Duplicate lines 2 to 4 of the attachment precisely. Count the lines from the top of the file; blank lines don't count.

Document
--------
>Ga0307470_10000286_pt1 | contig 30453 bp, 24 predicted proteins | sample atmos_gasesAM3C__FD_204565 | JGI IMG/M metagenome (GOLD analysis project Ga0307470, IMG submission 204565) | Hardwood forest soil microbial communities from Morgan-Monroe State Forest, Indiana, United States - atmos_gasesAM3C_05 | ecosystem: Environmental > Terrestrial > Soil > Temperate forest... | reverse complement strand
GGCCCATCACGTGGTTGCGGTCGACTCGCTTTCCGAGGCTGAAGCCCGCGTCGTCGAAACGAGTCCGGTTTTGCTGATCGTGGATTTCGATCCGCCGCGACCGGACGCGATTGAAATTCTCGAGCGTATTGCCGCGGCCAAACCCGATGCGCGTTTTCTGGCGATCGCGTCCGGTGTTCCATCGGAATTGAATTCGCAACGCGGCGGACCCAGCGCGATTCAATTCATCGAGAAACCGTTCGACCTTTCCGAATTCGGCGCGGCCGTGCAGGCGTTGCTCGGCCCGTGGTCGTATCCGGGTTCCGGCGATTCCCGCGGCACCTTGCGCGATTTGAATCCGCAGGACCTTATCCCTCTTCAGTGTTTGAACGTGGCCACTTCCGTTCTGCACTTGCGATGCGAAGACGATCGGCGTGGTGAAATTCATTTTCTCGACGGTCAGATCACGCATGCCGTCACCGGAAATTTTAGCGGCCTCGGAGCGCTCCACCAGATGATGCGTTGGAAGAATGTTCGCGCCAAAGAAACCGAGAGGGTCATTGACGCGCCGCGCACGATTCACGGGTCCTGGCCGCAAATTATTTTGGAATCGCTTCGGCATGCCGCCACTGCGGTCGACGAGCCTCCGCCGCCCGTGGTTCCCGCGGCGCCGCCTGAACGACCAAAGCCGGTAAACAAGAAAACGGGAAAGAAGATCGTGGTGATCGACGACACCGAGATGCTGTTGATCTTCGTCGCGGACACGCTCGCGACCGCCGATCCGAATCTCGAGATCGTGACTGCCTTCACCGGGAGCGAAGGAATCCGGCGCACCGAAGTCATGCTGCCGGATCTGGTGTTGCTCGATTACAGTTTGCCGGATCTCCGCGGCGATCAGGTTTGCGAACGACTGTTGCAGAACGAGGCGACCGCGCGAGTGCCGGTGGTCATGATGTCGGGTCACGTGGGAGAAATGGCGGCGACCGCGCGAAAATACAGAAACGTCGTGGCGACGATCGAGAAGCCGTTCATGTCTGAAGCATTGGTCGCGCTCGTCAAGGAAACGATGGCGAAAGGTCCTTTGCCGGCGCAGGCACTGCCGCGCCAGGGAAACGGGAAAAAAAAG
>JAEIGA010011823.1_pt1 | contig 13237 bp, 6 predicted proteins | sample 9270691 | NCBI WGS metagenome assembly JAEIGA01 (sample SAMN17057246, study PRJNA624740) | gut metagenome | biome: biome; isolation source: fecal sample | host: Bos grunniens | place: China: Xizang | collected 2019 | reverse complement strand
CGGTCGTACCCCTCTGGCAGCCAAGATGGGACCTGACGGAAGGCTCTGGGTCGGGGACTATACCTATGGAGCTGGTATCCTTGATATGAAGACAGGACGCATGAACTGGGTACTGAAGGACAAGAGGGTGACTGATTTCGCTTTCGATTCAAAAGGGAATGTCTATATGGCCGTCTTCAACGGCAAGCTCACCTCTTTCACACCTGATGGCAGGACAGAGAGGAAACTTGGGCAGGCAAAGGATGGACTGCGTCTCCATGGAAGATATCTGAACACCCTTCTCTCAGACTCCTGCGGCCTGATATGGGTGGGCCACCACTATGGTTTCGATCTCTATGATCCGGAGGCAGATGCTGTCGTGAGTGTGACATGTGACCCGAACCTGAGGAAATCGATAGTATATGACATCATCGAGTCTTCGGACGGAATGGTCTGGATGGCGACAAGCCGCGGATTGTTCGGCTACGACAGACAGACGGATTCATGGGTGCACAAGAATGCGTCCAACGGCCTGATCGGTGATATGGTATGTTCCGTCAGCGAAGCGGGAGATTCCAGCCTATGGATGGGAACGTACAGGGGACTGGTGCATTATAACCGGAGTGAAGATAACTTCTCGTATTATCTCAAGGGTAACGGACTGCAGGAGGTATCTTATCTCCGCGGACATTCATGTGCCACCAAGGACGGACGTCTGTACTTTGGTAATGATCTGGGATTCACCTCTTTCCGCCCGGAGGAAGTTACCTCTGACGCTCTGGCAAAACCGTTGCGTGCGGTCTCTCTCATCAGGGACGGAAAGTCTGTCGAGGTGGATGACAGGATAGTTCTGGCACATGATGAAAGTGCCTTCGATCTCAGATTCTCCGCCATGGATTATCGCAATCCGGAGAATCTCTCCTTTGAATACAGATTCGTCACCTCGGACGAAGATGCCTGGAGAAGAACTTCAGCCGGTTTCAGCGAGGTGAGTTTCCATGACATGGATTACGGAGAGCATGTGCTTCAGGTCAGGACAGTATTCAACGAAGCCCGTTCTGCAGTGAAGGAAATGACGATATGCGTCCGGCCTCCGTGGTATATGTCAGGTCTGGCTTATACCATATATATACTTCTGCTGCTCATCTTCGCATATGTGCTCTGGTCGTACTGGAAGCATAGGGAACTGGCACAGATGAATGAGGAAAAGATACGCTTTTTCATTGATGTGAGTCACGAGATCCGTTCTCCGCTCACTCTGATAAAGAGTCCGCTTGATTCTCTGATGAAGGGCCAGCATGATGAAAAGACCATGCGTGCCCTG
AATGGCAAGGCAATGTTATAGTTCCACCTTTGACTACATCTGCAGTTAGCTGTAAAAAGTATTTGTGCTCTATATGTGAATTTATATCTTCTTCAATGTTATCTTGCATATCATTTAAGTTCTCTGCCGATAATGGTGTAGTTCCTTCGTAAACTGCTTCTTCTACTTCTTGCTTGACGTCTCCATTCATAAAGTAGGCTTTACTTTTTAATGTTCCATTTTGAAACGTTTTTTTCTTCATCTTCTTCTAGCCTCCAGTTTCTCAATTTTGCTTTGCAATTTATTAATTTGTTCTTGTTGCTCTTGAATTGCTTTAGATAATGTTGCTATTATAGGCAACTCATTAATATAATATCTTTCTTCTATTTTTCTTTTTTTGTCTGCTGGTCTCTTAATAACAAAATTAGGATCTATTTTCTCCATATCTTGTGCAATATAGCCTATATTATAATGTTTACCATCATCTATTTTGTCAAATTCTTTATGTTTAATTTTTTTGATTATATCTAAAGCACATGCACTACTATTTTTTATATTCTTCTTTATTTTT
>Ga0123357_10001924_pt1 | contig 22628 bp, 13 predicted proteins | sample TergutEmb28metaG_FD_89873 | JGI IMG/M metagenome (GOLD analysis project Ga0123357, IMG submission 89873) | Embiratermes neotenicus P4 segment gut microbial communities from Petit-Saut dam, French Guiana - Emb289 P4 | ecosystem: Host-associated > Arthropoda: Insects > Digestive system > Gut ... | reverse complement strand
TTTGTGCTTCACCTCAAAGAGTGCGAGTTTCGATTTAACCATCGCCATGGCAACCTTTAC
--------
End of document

GGCCCATCACGTGGTTGCGGTCGACTCGCTTTCCGAGGCTGAAGCCCGCGTCGTCGAAACGAGTCCGGTTTTGCTGATCGTGGATTTCGATCCGCCGCGACCGGACGCGATTGAAATTCTCGAGCGTATTGCCGCGGCCAAACCCGATGCGCGTTTTCTGGCGATCGCGTCCGGTGTTCCATCGGAATTGAATTCGCAACGCGGCGGACCCAGCGCGATTCAATTCATCGAGAAACCGTTCGACCTTTCCGAATTCGGCGCGGCCGTGCAGGCGTTGCTCGGCCCGTGGTCGTATCCGGGTTCCGGCGATTCCCGCGGCACCTTGCGCGATTTGAATCCGCAGGACCTTATCCCTCTTCAGTGTTTGAACGTGGCCACTTCCGTTCTGCACTTGCGATGCGAAGACGATCGGCGTGGTGAAATTCATTTTCTCGACGGTCAGATCACGCATGCCGTCACCGGAAATTTTAGCGGCCTCGGAGCGCTCCACCAGATGATGCGTTGGAAGAATGTTCGCGCCAAAGAAACCGAGAGGGTCATTGACGCGCCGCGCACGATTCACGGGTCCTGGCCGCAAATTATTTTGGAATCGCTTCGGCATGCCGCCACTGCGGTCGACGAGCCTCCGCCGCCCGTGGTTCCCGCGGCGCCGCCTGAACGACCAAAGCCGGTAAACAAGAAAACGGGAAAGAAGATCGTGGTGATCGACGACACCGAGATGCTGTTGATCTTCGTCGCGGACACGCTCGCGACCGCCGATCCGAATCTCGAGATCGTGACTGCCTTCACCGGGAGCGAAGGAATCCGGCGCACCGAAGTCATGCTGCCGGATCTGGTGTTGCTCGATTACAGTTTGCCGGATCTCCGCGGCGATCAGGTTTGCGAACGACTGTTGCAGAACGAGGCGACCGCGCGAGTGCCGGTGGTCATGATGTCGGGTCACGTGGGAGAAATGGCGGCGACCGCGCGAAAATACAGAAACGTCGTGGCGACGATCGAGAAGCCGTTCATGTCTGAAGCATTGGTCGCGCTCGTCAAGGAAACGATGGCGAAAGGTCCTTTGCCGGCGCAGGCACTGCCGCGCCAGGGAAACGGGAAAAAAAAG
>JAEIGA010011823.1_pt1 | contig 13237 bp, 6 predicted proteins | sample 9270691 | NCBI WGS metagenome assembly JAEIGA01 (sample SAMN17057246, study PRJNA624740) | gut metagenome | biome: biome; isolation source: fecal sample | host: Bos grunniens | place: China: Xizang | collected 2019 | reverse complement strand
CGGTCGTACCCCTCTGGCAGCCAAGATGGGACCTGACGGAAGGCTCTGGGTCGGGGACTATACCTATGGAGCTGGTATCCTTGATATGAAGACAGGACGCATGAACTGGGTACTGAAGGACAAGAGGGTGACTGATTTCGCTTTCGATTCAAAAGGGAATGTCTATATGGCCGTCTTCAACGGCAAGCTCACCTCTTTCACACCTGATGGCAGGACAGAGAGGAAACTTGGGCAGGCAAAGGATGGACTGCGTCTCCATGGAAGATATCTGAACACCCTTCTCTCAGACTCCTGCGGCCTGATATGGGTGGGCCACCACTATGGTTTCGATCTCTATGATCCGGAGGCAGATGCTGTCGTGAGTGTGACATGTGACCCGAACCTGAGGAAATCGATAGTATATGACATCATCGAGTCTTCGGACGGAATGGTCTGGATGGCGACAAGCCGCGGATTGTTCGGCTACGACAGACAGACGGATTCATGGGTGCACAAGAATGCGTCCAACGGCCTGATCGGTGATATGGTATGTTCCGTCAGCGAAGCGGGAGATTCCAGCCTATGGATGGGAACGTACAGGGGACTGGTGCATTATAACCGGAGTGAAGATAACTTCTCGTATTATCTCAAGGGTAACGGACTGCAGGAGGTATCTTATCTCCGCGGACATTCATGTGCCACCAAGGACGGACGTCTGTACTTTGGTAATGATCTGGGATTCACCTCTTTCCGCCCGGAGGAAGTTACCTCTGACGCTCTGGCAAAACCGTTGCGTGCGGTCTCTCTCATCAGGGACGGAAAGTCTGTCGAGGTGGATGACAGGATAGTTCTGGCACATGATGAAAGTGCCTTCGATCTCAGATTCTCCGCCATGGATTATCGCAATCCGGAGAATCTCTCCTTTGAATACAGATTCGTCACCTCGGACGAAGATGCCTGGAGAAGAACTTCAGCCGGTTTCAGCGAGGTGAGTTTCCATGACATGGATTACGGAGAGCATGTGCTTCAGGTCAGGACAGTATTCAACGAAGCCCGTTCTGCAGTGAAGGAAATGACGATATGCGTCCGGCCTCCGTGGTATATGTCAGGTCTGGCTTATACCATATATATACTTCTGCTGCTCATCTTCGCATATGTGCTCTGGTCGTACTGGAAGCATAGGGAACTGGCACAGATGAATGAGGAAAAGATACGCTTTTTCATTGATGTGAGTCACGAGATCCGTTCTCCGCTCACTCTGATAAAGAGTCCGCTTGATTCTCTGATGAAGGGCCAGCATGATGAAAAGACCATGCGTGCCCTG